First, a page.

China’s Great Firewall just got greater.
The Ministry of Industry and Information Technology (MIIT), which oversees regulation of the internet, published a notice (link in Chinese) on Sunday that points to a possible crackdown on virtual private networks (VPN), the primary tool that internet users in China use to access banned websites and services. While this isn’t the first time (paywall) the government has targeted VPNs, analysts say that this particular notice, by focusing on telecommunications companies, adds a layer of specificity that suggests jumping the firewall will get more difficult.
The document opens stating that China’s internet has trended toward “disorderly development,” and calls for a 14-month initiative to “clean up and regulate the internet access service market” that will last until March 31, 2018.
It then calls on Chinese telecommunications providers to “perform background investigations” on internet data centers, content delivery networks, and internet service providers to ensure that businesses using the internet use it for purposes relevant to their business. What’s catching the attention of Chinese internet users and industry analysts is a single mention of VPNs, which reads (as translated by China Law Translate):
Analysts believe this suggests that China’s ongoing crackdown on VPN use will continue. According to Lester Ross, managing partner at law firm Wilmer Cutler Pickering Hale and Dorr LLP in Beijing, aside from the eye-catching mention of a “14-month cleanup,” two elements make this notice stand out. First, the notice’s attention toward businesses using the internet confirms that the Chinese government will tolerate VPN use for companies that need it for business purposes, but not for individuals in China looking to access sites the government wants banned. Second, MIIT says telecoms companies must be responsible for policing VPN use.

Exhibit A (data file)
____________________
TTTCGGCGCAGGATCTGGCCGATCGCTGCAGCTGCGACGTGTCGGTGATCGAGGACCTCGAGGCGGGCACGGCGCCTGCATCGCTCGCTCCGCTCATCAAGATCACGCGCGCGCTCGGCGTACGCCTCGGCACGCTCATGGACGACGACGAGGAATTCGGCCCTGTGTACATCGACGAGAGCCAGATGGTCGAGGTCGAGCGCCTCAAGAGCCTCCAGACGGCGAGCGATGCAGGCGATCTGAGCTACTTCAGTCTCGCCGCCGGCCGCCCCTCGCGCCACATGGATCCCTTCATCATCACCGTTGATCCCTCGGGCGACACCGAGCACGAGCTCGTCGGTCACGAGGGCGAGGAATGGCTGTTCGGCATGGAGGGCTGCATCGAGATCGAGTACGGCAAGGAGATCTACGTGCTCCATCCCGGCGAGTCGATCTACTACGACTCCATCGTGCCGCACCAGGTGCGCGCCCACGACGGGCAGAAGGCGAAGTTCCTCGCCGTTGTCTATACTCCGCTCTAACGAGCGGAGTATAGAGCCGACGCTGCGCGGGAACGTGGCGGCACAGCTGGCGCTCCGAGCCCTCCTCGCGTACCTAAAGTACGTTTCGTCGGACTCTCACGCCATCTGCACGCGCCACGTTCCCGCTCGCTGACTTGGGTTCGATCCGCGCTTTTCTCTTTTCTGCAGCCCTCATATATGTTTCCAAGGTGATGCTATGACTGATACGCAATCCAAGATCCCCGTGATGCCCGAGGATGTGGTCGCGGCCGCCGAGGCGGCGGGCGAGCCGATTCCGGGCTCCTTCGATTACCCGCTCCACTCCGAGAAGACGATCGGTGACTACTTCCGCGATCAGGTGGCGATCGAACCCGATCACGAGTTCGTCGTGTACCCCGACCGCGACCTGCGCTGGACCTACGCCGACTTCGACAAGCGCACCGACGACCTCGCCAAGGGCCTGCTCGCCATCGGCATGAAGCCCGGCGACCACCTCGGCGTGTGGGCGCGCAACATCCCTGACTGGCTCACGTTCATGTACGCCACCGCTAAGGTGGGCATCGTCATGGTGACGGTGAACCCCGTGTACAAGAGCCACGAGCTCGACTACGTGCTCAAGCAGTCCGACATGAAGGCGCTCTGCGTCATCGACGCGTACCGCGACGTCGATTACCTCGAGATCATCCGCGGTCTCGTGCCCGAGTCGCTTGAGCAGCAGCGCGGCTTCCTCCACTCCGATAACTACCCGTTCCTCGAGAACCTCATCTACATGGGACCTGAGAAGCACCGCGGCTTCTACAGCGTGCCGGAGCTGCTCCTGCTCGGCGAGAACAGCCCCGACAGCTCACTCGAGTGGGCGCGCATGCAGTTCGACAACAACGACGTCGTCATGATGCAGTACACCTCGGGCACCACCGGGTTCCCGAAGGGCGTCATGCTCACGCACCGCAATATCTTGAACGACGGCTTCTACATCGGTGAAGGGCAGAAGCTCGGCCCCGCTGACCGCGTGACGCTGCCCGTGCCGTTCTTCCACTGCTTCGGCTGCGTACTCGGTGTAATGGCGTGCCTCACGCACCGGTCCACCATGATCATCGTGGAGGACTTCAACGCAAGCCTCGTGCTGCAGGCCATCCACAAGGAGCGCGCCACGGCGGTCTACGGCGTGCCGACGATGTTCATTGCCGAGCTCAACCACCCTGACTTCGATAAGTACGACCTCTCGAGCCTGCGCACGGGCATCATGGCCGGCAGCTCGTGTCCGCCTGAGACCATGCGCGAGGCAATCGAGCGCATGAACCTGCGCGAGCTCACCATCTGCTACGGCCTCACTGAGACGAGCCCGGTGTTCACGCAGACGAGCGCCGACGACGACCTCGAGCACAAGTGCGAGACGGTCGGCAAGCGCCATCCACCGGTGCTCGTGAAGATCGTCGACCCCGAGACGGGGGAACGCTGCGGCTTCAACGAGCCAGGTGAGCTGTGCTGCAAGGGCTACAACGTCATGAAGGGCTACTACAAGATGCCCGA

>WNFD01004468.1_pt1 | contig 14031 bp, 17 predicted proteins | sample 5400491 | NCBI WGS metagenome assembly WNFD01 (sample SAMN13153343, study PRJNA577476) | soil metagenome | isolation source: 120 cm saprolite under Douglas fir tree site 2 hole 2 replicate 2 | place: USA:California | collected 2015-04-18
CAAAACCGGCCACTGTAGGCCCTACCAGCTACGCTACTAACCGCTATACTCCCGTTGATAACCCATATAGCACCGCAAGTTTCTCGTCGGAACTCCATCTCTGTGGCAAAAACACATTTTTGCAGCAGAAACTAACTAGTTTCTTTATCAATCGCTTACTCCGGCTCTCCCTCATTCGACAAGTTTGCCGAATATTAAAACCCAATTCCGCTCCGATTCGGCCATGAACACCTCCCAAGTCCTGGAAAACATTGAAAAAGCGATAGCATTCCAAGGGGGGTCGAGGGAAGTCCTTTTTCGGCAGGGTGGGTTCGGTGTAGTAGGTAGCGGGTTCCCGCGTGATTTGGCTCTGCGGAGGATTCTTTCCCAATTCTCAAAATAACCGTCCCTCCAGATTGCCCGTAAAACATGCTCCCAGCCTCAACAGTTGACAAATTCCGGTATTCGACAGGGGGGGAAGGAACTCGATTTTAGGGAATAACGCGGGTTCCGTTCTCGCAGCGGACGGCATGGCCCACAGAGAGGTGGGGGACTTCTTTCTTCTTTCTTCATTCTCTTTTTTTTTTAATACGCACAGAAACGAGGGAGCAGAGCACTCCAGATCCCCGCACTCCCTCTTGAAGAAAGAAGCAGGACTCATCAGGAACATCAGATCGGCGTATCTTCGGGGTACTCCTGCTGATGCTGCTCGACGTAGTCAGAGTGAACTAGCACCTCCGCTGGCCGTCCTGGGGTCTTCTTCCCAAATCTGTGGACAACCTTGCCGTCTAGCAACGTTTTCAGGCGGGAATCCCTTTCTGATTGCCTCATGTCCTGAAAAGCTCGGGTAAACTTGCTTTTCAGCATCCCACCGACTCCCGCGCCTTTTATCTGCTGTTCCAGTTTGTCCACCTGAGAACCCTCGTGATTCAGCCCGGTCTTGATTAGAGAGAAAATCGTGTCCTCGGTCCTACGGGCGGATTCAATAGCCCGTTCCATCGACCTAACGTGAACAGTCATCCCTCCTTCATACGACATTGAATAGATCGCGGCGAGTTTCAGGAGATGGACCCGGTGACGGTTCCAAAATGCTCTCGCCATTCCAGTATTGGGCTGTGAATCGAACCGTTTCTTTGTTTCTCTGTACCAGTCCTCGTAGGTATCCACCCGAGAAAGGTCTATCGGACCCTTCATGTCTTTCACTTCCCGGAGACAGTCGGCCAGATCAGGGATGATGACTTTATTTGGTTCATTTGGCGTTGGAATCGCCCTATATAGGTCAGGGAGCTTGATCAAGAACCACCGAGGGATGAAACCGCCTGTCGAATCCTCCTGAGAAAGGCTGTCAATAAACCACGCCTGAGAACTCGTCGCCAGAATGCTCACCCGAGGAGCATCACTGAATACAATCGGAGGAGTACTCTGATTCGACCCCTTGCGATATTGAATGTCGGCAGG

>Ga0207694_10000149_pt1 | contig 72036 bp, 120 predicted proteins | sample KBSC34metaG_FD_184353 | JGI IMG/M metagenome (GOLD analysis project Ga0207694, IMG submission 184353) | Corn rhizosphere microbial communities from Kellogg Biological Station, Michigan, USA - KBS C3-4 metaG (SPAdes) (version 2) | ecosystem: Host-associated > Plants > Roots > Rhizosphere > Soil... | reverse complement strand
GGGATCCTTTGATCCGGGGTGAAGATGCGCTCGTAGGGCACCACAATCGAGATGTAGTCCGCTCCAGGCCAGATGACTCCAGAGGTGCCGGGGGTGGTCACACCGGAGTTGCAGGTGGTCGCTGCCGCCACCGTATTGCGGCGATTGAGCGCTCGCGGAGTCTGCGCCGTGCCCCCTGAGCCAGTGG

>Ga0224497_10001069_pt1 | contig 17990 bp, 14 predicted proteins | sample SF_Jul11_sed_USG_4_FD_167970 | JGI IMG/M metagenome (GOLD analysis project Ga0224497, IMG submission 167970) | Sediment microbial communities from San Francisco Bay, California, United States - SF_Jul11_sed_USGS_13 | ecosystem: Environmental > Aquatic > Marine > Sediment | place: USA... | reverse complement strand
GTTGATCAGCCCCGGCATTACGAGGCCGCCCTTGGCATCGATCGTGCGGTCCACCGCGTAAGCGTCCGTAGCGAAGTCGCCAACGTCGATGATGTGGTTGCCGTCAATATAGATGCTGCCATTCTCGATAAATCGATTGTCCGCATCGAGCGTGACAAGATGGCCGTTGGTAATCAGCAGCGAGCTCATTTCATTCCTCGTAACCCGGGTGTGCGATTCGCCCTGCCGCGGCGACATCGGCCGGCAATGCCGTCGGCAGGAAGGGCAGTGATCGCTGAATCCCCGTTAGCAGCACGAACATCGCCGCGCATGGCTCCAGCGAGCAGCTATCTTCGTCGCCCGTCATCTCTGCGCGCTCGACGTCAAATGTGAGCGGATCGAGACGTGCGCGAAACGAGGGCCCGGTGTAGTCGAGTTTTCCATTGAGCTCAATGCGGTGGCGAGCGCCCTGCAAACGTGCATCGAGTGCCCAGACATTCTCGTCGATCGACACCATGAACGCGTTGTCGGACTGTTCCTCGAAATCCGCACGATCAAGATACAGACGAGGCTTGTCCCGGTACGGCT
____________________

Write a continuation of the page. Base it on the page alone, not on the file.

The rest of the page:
“In this case, what they’re doing it is handing it out to the companies themselves, essentially the telco providers, and saying ‘If you allow somebody [to use a VPN] and it turns out they are misusing it, you have the responsibility of taking it away from them or reporting it yourself,” says Ross.
It is not “illegal” to use a VPN in China, nor is it illegal to run a business within China distributing VPN software. Doing so simply requires registering with the government and promising to hand over user data to authorities when necessary. Yet since operators of VPNs likely carry a strong anti-authoritarian streak, many China-based VPNs and proxies are “underground.” Most overseas-based VPNs remain available from within China, though over the past two years access has been patchy.
One operator of a VPN based outside of mainland China told Quartz that while the regulation appears merely reiterative, he’s prepared to ramp up staffing in order to keep the business running.
“This might consolidate the market a bit further, as not every company will able to stay online,” he says, speaking on condition of anonymity. “To stay unblocked in China is an endless rat race.”
Most foreigners will likely feel the effects of a crackdown as telcos take specific measures to make overseas-based VPNs unusable—thereby cutting off access to the most popular tools for accessing sites like Facebook and Google, which otherwise remain blocked. This often happens before major political events, like China’s celebration of the 70th anniversary of World War II in 2015. This year, the country is bracing for the twice-a-decade 19th National Party Congress, during which the nation will watch for signs of an extended term for president Xi Jinping. Crackdowns on VPNs will likely ramp up as this event approaches.